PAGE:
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In defence of her privatization programme, Margaret Thatcher, the UK’s then prime minister, said it was to reduce the state’s power and enhance that of the people. Contrast this to a statement by finance minister Nirmala Sitharaman, who recently said that the government was selling public sector banks for these businesses to continue. While similar to Prime Minister Narendra Modi’s articulation that the government has no business being in business, the rationale for privatization cannot and should not be limited to economic efficiency. A clear and consistent articulation of the benefits that citizens can expect from the programme can help create a broader consensus for it and overcome unreasonable barriers.

It takes two to tango. Privatization alone is insufficient to democratize its benefits. To ease frictions in taking these to people at large, we need a healthy dose of competition in our privatization process and beyond.

N.K. Singh, chairman of the 15th Finance Commission, recently said that privatization must not distort the principles of competition. Addressing concerns of a handful of companies acquiring most stressed assets would require a coordinated approach by the Union finance ministry, Competition Commission of India (CCI) and sectoral regulators. The sooner we put Singh’s wise counsel into practice, the better.

The CCI’s role doesn’t begin after the government decides to privatize the firms it owns, but much sooner. The CCI should take notice whenever the government decides to shield some sectors from market competition, whatever the pretext, be it the delivery of public goods, a strategic interest, a matter of national security, an absence of private-sector expertise, or any other. To ensure optimal competition, we need a transparent and dispassionate assessment of government claims, including an examination of alternate market-based mechanisms for the delivery of public goods and steps needed to remove barriers impeding local capacity creation. We must ensure that the government isn’t merely protecting its inefficiencies in the garb of public interest. Under its enabling law, the CCI can make such moves suo moto.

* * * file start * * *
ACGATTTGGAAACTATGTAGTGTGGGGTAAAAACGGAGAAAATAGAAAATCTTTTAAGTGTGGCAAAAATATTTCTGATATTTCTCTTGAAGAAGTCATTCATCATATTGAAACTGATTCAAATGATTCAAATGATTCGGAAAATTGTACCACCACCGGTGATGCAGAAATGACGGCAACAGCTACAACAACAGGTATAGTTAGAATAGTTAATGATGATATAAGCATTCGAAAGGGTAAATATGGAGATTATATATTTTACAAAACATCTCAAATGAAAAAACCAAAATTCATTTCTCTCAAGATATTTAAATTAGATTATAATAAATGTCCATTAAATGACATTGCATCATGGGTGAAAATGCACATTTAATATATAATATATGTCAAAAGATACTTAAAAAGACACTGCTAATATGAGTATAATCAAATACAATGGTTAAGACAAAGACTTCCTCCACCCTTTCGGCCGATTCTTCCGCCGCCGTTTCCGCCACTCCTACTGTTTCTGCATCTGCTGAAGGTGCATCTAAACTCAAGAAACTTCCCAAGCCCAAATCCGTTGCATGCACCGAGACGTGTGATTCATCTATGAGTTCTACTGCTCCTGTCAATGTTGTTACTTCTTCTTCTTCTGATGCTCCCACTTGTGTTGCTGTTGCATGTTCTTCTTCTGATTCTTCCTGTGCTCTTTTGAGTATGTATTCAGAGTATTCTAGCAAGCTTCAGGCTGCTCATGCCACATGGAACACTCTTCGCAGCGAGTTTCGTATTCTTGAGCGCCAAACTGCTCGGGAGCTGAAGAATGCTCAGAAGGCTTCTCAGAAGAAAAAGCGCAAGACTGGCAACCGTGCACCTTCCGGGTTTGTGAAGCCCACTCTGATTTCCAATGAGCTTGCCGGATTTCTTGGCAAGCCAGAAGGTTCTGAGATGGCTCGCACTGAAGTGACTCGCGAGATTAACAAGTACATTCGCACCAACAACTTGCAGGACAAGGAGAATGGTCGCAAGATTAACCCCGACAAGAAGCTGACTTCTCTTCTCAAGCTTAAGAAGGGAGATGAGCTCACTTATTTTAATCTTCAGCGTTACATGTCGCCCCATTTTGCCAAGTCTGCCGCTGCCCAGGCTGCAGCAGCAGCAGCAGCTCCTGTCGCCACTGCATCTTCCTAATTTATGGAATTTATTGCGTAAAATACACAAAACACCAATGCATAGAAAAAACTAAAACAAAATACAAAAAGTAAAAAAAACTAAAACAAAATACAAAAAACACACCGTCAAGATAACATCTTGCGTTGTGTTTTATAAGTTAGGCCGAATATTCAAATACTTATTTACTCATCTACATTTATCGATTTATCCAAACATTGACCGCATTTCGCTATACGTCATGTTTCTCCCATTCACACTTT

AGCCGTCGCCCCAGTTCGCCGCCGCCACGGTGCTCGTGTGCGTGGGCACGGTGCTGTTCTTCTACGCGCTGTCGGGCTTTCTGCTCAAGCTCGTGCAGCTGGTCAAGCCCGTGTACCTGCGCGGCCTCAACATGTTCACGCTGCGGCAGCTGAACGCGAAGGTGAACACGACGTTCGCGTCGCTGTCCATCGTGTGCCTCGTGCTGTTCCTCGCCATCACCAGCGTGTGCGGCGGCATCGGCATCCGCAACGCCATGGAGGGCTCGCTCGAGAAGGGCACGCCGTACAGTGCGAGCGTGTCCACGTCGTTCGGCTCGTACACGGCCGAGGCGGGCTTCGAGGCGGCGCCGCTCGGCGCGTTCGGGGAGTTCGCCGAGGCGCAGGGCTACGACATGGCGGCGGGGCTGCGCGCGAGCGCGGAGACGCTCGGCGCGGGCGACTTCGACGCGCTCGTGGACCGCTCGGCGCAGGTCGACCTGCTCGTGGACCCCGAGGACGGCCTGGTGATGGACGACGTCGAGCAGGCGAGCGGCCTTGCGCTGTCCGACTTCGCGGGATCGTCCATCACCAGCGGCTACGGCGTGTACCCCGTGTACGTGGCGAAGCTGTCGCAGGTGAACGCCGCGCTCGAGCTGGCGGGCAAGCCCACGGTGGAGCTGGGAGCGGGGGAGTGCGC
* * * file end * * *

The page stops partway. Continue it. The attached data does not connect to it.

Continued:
Moreover, while arguments in favour of government ownership and shielding some sectors from market competition may make sense at particular points in time, these cannot be made for eternity. Public sector exemptions from the Competition Act of 2002 should not be permanent. The government should clarify the period for which it’s needed. The CCI, along with the Comptroller and Auditor General (CAG) and a vigilant civil society, needs to see that state-run firms are subject to competitive pressure, before things go awry.

In sectors where local private-sector capacity is limited, the CCI, relevant government departments and think-tanks like the Niti Aayog should work on reforms to attract global expertise, technology and capital to plug the gaps.

The CCI also needs to scrutinize the process of privatization from a competition lens. It should not unfairly result in granting big firms the kind of market dominance that could be abused. Entry barriers, eligibility criteria and threshold limits, all of which may unnecessarily restrict the number of bidders, should be reviewed. In Oman, for instance, the privatization authority selects bidders through procedures that take into consideration the principles of transparency, publicity, equal opportunity, non-discrimination and free competition.

A largely glitch-free process of privatization does not automatically ensure that firms will be subject to competitive pressure or will operate efficiently. There are instances galore of privatization attempts gone wrong, in emerging as well as advanced economies, particularly in utility sectors. The UK, Argentina and Mozambique have faltered in privatizing water and railway services. Unreasonable price hikes, the exclusion of vulnerable consumers and increased inequalities have been a few adverse impacts of sub-optimal privatization. At the same time, Gabon and Brazil have had a fairly beneficial experience.

While there is no one-size-fits-all formula, robust regulatory and competition regimes have been found to be essential to ensure that the benefits of privatization flow to all and not just a few.

In a recent paper summarizing lessons from privatization in developing countries (bit.ly/3cxu2HN), Estrin and Pelletier suggest some prerequisites for success. These include lowering barriers to the entry of new domestic firms, doing away with bureaucratic interference and the ability of incumbents to restrict competition by leveraging cozy relationships, openness to foreign investment, an effective competition regime under a strong and independent regulator, and an arm’s length relationship between the government and privatized firms.

In various policies, ranging from its goods and services tax to its new farm-sector laws, the government has been following pro-competition principles for success. It should extend the same logic to its new privatization programme. In general, the Centre should communicate to people the twin benefits of competition and privatization, and how the two are inter-related. It should explain that these are market-friendly rather than just business-friendly reforms, as we need in a pandemic-impacted world. In this endeavour to promote economic democracy, the country should adopt a comprehensive national competition policy.

Amol Kulkarni of CUTS contributed to this article.

Pradeep S. Mehta is secretary general of CUTS International

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